Monster News

Recently I went through the exercise of distilling a 500+ page novel down into an entertaining 20 double-spaced pages. Dang. It’s not a place for my ramblin’ style; it’s all about being to the point, moving along, yet still creating sympathy for at least one character and providing a good read. At the heart of it is the question, “If I could have written it in twenty pages, don’t you think I would have?”

But it has been a rewarding exercise. That came home tonight as I worked through the comments from people who provided feedback for the synopsis. The most magical moments were when I read comments that forced me to distill into a few words the key moments in the book. With that understanding I can look back on the big fat pile of prose and see where I missed opportunities, or simply didn’t articulate what I meant to say. There are now parts of the synopsis that serve as criticism of the larger work. When I am sure the distilled ideas of the synopsis are sharply represented in the novel, I’ll feel much better about the whole work.

I have read long, disjointed, incoherent works from established writers, and I wonder if the novel would have been different if the writer had been forced to write a synopsis. It’s a hell of a chore, and when I’m big-time and I don’t have to do it any more I’m sure I won’t. So please, when the third novel comes out with my name bigger than the title on the cover, but you read it and it kind of sucks, drop me an email and say, “maybe you should write a synopsis of the next one, and pass it around.”

Seeing the holes in the story I feel better about it than ever. I am filled with an arrogant self-deception, an optimism that says if I fix all the problems all that’s left is art. It’s a silly conceit when put that way, but the business is 90% perspiration, right?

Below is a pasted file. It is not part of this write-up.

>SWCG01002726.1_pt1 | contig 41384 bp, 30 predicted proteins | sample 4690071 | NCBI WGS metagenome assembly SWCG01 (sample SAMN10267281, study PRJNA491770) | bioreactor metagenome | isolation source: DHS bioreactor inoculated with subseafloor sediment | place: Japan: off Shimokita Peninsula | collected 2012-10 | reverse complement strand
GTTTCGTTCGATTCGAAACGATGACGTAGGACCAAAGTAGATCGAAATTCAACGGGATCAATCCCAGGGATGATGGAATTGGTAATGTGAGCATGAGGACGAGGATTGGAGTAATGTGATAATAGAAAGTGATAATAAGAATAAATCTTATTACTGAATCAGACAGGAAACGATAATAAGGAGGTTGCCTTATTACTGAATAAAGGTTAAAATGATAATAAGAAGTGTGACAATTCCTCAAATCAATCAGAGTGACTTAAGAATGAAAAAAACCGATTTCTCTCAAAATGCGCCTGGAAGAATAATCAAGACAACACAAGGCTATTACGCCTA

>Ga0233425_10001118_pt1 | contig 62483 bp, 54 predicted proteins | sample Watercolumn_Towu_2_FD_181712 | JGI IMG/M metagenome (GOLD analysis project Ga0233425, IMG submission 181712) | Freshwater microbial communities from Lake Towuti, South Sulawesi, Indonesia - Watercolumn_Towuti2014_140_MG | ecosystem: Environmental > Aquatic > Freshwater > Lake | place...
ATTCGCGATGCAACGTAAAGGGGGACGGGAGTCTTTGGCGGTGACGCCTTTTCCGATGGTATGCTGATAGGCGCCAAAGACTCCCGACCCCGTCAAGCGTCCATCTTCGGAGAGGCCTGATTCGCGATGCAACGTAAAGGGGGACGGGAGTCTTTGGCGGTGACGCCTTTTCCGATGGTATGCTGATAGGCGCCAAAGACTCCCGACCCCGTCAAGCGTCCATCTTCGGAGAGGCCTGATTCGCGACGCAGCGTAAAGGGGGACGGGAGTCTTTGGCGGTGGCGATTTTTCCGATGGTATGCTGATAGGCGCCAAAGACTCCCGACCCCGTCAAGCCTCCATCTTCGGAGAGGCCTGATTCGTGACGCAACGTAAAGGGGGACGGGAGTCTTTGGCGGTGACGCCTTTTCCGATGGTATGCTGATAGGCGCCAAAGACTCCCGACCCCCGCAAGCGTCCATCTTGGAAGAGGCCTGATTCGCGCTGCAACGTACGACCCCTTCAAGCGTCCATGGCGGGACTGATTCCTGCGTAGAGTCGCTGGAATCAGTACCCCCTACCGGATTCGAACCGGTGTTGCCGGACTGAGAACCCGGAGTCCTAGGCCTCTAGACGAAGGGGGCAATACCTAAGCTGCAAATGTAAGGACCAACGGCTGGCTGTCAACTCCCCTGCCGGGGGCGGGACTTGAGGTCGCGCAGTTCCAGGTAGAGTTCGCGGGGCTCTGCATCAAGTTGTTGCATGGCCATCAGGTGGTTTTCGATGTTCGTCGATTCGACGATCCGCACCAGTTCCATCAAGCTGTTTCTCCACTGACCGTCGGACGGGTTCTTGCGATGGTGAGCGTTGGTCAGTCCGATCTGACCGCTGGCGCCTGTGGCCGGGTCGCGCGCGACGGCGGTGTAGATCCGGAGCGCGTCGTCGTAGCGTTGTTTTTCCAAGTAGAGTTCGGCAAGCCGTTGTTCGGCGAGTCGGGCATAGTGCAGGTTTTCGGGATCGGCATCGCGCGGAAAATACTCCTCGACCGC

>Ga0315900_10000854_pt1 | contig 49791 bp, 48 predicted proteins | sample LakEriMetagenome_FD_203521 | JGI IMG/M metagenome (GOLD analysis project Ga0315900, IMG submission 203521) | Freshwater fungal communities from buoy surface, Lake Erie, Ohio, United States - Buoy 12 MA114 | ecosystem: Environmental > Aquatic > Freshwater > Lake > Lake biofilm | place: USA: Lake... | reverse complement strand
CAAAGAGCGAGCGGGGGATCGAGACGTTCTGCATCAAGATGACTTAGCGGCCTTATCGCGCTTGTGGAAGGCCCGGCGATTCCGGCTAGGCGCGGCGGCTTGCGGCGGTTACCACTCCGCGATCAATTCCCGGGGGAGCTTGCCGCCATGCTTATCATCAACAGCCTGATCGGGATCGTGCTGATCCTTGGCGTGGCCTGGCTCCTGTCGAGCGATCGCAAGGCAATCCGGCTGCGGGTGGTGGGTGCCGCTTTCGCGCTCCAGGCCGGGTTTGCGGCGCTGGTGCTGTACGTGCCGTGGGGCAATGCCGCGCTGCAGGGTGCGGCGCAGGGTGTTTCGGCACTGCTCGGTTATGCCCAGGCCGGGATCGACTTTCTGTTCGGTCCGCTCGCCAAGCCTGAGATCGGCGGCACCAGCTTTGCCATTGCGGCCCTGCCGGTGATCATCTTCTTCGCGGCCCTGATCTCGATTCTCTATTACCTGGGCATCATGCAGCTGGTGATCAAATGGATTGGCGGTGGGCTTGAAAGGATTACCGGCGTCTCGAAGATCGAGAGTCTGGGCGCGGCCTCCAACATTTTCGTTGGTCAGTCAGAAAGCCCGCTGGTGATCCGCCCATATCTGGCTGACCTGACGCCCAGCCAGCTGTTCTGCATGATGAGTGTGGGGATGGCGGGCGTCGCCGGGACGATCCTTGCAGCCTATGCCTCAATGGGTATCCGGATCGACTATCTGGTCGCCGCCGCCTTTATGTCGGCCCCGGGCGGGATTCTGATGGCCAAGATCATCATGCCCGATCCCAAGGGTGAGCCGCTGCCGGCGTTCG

One thing I’d like to ask the real writers is, “How do you keep the art through endless revisions?”

All right, I rambling now, in a muddled way, and it’s time to stop.

6 thoughts on “Monster News

  1. Sure thing. I’m just wrapping up some edits based on the great feedback I’ve gotten so far. I’ll do that this eve and next time I’m on the air I’ll pop it your way.

  2. “How do you keep the art through endless revisions?”

    I’m not a real writer, and don’t play one on TV (never even watch the stuff).

    Buuuut, I have known (superficially, at least) and even dated real writers, and one technique I have heard about was to completely rewrite each revision, to always write anew, as it were.

    I have found that trying to dig into (and repair) the guts of something written and keep the flow of it is often harder than writing.

    I know, painful to contemplate such labor…however I have had to rewrite things because a power failure or other problem demolished my story or poem, and have found that I was able to reconstruct the piece on the original frame, similar to the way old wooden boats are rebuilt, replacing most of the wood, but keeping the “lines” of her intact.

    All writing is a misrepresentation of the truth,and tinkering with untruth seems to be as difficult as tinkering with truth. In a way, with a novel, one is trying to fabricate a veracity, and as long as the integrity of shape is there, the revision should be fine.

    Try rewriting a chapter once, see what happens. Let us know how it works.

    I think it’s kind of like any other form of craftsmanship, that working carefully (the hard way) actually saves time in the end.

  3. Reminds me of something Tony Hillerman once told me … when he writes a novel, he starts with Chapter 1, and then he continues to write the novel. When he’s done, he throws out Chapter 1 and writes a completely new chapter that actually matches what happened later in the novel.

    OK, so he didn’t tell just me, he told a whole writers’ conference in Las Cruces. But before he got up to speak, I was sitting next to him (I didn’t know who he was), and he was working on a manuscript, and he asked me to help him with a bit. So if you really squint hard, you might see a teeny glimpse of my fingerprint in the editing of one scene of “The Dark Wind.”

  4. cd, no matter what you say, you are a writer. That was a good bit, and solid advice. I had been thinking about how people in the “old days” could possibly manage to write a novel, and maybe that’s part of the answer. In geek speak, you treat your drafts as immutable, not the endlessly plastink things that are never done.

    Typo retained with intent.

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